|Virtual Burley Dragon's den|
There are several local version of the tale. In one version, the creature "flew" every morning to Bisterne, about 3 miles (4.8 km) west of Burley, where it would be supplied with milk. In order to kill the dragon, a valiant man built himself a hut at Bisterne, and with two dogs lay in wait. The creature came as usual one morning for its milk, and when the hut door was opened the dogs attacked it, and while thus engaged, the dragon was killed by the man. The dragon slayer himself, says another version of the tale, only succeeded by covering his armour with glass.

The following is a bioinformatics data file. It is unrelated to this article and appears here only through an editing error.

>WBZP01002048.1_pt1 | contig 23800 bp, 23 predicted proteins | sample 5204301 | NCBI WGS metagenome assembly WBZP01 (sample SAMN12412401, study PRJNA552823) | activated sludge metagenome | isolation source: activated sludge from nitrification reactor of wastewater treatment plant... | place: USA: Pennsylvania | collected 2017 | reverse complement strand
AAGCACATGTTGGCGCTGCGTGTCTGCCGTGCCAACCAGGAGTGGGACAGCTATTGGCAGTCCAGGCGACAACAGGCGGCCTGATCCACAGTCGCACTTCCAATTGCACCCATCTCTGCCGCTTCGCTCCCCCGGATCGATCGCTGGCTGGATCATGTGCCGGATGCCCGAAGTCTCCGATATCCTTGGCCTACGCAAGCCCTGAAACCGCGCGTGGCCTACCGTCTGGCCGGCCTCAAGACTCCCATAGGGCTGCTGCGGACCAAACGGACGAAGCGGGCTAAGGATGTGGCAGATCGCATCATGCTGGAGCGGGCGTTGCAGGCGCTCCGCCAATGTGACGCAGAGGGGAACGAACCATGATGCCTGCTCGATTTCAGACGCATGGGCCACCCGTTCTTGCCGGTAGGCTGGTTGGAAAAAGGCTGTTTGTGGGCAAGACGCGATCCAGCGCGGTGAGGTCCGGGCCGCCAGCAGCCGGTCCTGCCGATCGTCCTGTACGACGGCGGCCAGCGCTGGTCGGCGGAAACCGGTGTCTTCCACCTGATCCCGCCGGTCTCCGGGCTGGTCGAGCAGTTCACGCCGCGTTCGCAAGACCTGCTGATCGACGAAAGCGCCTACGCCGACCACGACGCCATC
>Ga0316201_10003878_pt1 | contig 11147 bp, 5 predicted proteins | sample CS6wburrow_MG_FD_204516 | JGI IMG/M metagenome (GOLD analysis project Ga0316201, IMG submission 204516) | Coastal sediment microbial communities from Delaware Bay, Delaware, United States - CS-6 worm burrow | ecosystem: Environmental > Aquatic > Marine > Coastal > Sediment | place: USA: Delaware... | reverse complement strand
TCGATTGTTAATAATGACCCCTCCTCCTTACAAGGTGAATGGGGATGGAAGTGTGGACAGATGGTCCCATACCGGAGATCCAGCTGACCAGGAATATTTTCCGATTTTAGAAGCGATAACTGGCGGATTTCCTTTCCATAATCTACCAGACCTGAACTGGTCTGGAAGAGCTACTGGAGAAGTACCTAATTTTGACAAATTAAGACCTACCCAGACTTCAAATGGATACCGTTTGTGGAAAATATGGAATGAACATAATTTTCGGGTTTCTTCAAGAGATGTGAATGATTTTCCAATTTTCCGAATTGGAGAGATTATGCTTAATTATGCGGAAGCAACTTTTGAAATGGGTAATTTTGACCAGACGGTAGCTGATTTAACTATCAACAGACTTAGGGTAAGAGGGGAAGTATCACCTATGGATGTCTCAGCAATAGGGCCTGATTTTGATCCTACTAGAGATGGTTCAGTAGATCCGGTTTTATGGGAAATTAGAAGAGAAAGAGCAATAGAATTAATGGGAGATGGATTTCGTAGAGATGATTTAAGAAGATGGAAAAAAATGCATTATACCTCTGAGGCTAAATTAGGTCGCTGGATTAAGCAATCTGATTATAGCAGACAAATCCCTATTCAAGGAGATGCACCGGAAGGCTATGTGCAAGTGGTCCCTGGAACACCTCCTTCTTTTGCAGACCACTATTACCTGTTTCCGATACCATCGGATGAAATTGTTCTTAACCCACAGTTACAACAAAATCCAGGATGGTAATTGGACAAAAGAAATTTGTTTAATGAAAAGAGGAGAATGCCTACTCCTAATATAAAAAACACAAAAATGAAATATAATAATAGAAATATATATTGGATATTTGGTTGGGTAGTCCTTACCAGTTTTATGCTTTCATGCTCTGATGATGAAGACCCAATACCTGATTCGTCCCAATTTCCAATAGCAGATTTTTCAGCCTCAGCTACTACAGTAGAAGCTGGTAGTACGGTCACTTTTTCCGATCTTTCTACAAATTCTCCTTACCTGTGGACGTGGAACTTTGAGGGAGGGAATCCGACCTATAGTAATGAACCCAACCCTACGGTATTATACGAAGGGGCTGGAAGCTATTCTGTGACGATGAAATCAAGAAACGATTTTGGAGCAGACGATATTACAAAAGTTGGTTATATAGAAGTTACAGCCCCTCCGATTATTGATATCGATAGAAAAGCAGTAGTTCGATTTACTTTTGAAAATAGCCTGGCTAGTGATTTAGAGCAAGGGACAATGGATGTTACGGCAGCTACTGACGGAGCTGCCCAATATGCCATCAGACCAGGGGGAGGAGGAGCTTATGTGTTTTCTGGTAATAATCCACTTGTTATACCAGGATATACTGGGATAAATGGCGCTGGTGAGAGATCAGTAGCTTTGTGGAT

The documentary version of this tradition is contained in the margin of a pedigree roll written prior to 1618, and preserved at Berkeley Castle. It actually names the dragon-slayer as Sir Maurice Berkeley, lord of the manor of Bisterne in the 15th century. The document describes the dragon as "doing much mischief upon men and cattle ... making his den near unto a Beacon." Sir Maurice Berkeley killed the dragon but died himself soon afterwards. "- Quote from Wikipedia